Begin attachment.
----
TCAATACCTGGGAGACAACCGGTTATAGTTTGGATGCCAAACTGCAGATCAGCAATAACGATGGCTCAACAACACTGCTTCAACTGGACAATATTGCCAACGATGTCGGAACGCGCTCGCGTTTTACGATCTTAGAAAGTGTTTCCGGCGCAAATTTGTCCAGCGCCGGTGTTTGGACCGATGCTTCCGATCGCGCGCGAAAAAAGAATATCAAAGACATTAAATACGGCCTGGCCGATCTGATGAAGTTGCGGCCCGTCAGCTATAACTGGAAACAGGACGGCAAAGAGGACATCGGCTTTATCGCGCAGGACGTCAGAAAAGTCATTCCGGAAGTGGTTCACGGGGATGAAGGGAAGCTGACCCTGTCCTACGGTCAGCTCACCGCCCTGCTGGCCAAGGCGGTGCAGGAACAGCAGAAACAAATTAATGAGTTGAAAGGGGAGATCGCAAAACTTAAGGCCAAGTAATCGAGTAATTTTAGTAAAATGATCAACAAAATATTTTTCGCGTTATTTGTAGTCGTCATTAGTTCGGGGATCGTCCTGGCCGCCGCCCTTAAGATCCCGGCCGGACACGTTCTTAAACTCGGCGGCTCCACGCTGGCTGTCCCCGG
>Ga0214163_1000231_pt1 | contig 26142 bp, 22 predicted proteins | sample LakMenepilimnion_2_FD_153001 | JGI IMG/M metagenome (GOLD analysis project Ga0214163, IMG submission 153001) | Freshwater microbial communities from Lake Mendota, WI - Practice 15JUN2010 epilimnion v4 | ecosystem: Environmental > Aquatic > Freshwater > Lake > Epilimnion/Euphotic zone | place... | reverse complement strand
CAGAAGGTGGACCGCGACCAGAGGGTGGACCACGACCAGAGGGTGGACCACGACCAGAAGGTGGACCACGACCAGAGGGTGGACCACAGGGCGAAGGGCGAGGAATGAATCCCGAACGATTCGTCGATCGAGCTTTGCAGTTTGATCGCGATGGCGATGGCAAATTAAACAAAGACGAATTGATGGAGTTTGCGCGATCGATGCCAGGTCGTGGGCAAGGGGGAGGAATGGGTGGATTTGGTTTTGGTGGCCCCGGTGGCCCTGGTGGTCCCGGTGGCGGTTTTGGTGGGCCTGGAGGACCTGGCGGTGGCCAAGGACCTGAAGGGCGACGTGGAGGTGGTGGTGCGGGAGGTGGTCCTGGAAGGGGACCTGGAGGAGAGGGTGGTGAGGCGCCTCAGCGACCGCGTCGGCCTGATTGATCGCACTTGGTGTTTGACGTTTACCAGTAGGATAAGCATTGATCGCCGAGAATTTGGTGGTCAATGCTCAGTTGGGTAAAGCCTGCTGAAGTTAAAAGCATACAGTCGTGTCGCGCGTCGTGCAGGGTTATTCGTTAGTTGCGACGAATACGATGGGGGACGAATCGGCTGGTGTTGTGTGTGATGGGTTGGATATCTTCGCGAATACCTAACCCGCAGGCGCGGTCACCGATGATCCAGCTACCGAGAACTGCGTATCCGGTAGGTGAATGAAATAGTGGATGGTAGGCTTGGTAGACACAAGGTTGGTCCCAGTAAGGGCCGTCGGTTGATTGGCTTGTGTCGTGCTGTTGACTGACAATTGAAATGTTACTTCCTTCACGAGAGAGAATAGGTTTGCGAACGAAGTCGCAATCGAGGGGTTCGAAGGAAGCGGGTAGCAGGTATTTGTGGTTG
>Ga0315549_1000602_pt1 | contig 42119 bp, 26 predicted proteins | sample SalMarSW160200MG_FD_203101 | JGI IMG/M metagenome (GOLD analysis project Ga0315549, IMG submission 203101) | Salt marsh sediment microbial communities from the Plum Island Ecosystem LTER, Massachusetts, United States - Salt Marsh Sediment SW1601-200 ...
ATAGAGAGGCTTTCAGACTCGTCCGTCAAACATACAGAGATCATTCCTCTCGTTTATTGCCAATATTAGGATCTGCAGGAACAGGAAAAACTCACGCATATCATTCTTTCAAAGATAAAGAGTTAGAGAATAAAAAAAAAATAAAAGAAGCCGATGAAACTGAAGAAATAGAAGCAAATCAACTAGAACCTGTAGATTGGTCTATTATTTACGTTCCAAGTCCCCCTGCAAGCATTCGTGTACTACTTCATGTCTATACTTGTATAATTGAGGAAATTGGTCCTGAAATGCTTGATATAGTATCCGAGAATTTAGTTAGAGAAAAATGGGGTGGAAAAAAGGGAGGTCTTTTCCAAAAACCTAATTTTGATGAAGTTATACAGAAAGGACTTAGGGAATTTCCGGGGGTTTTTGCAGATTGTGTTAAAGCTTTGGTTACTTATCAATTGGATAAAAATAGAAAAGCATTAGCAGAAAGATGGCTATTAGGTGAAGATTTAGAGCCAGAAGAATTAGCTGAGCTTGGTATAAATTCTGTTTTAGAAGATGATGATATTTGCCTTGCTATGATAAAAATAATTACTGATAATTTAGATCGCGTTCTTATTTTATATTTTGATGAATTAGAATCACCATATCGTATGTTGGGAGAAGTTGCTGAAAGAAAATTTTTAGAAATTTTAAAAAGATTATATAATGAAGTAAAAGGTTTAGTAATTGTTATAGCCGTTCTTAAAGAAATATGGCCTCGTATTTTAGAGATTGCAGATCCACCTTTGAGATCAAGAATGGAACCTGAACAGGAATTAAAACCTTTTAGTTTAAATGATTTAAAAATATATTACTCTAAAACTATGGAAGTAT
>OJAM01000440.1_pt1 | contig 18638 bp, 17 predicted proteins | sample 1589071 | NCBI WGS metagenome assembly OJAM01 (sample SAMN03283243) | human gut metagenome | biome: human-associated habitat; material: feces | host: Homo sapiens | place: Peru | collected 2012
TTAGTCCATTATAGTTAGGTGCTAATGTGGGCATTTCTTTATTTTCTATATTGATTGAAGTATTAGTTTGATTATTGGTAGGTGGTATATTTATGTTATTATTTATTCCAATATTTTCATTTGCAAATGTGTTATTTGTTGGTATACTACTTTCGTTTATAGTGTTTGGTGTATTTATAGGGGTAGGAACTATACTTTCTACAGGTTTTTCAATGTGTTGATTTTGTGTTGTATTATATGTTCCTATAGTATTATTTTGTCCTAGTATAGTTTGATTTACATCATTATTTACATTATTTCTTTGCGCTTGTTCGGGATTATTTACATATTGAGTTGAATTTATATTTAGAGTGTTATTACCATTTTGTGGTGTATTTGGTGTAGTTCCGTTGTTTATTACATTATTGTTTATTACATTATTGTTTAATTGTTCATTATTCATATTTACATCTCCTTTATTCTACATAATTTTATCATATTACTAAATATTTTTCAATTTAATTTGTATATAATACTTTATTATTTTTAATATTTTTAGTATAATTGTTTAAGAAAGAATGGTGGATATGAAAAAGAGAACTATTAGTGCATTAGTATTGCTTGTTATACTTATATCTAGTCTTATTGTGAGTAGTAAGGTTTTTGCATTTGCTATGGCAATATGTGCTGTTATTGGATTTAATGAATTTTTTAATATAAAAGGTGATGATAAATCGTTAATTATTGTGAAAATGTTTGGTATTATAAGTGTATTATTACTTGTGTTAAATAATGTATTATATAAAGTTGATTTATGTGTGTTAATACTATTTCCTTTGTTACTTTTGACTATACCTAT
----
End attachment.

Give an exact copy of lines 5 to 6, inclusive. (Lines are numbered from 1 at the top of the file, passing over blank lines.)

ATAGAGAGGCTTTCAGACTCGTCCGTCAAACATACAGAGATCATTCCTCTCGTTTATTGCCAATATTAGGATCTGCAGGAACAGGAAAAACTCACGCATATCATTCTTTCAAAGATAAAGAGTTAGAGAATAAAAAAAAAATAAAAGAAGCCGATGAAACTGAAGAAATAGAAGCAAATCAACTAGAACCTGTAGATTGGTCTATTATTTACGTTCCAAGTCCCCCTGCAAGCATTCGTGTACTACTTCATGTCTATACTTGTATAATTGAGGAAATTGGTCCTGAAATGCTTGATATAGTATCCGAGAATTTAGTTAGAGAAAAATGGGGTGGAAAAAAGGGAGGTCTTTTCCAAAAACCTAATTTTGATGAAGTTATACAGAAAGGACTTAGGGAATTTCCGGGGGTTTTTGCAGATTGTGTTAAAGCTTTGGTTACTTATCAATTGGATAAAAATAGAAAAGCATTAGCAGAAAGATGGCTATTAGGTGAAGATTTAGAGCCAGAAGAATTAGCTGAGCTTGGTATAAATTCTGTTTTAGAAGATGATGATATTTGCCTTGCTATGATAAAAATAATTACTGATAATTTAGATCGCGTTCTTATTTTATATTTTGATGAATTAGAATCACCATATCGTATGTTGGGAGAAGTTGCTGAAAGAAAATTTTTAGAAATTTTAAAAAGATTATATAATGAAGTAAAAGGTTTAGTAATTGTTATAGCCGTTCTTAAAGAAATATGGCCTCGTATTTTAGAGATTGCAGATCCACCTTTGAGATCAAGAATGGAACCTGAACAGGAATTAAAACCTTTTAGTTTAAATGATTTAAAAATATATTACTCTAAAACTATGGAAGTAT
>OJAM01000440.1_pt1 | contig 18638 bp, 17 predicted proteins | sample 1589071 | NCBI WGS metagenome assembly OJAM01 (sample SAMN03283243) | human gut metagenome | biome: human-associated habitat; material: feces | host: Homo sapiens | place: Peru | collected 2012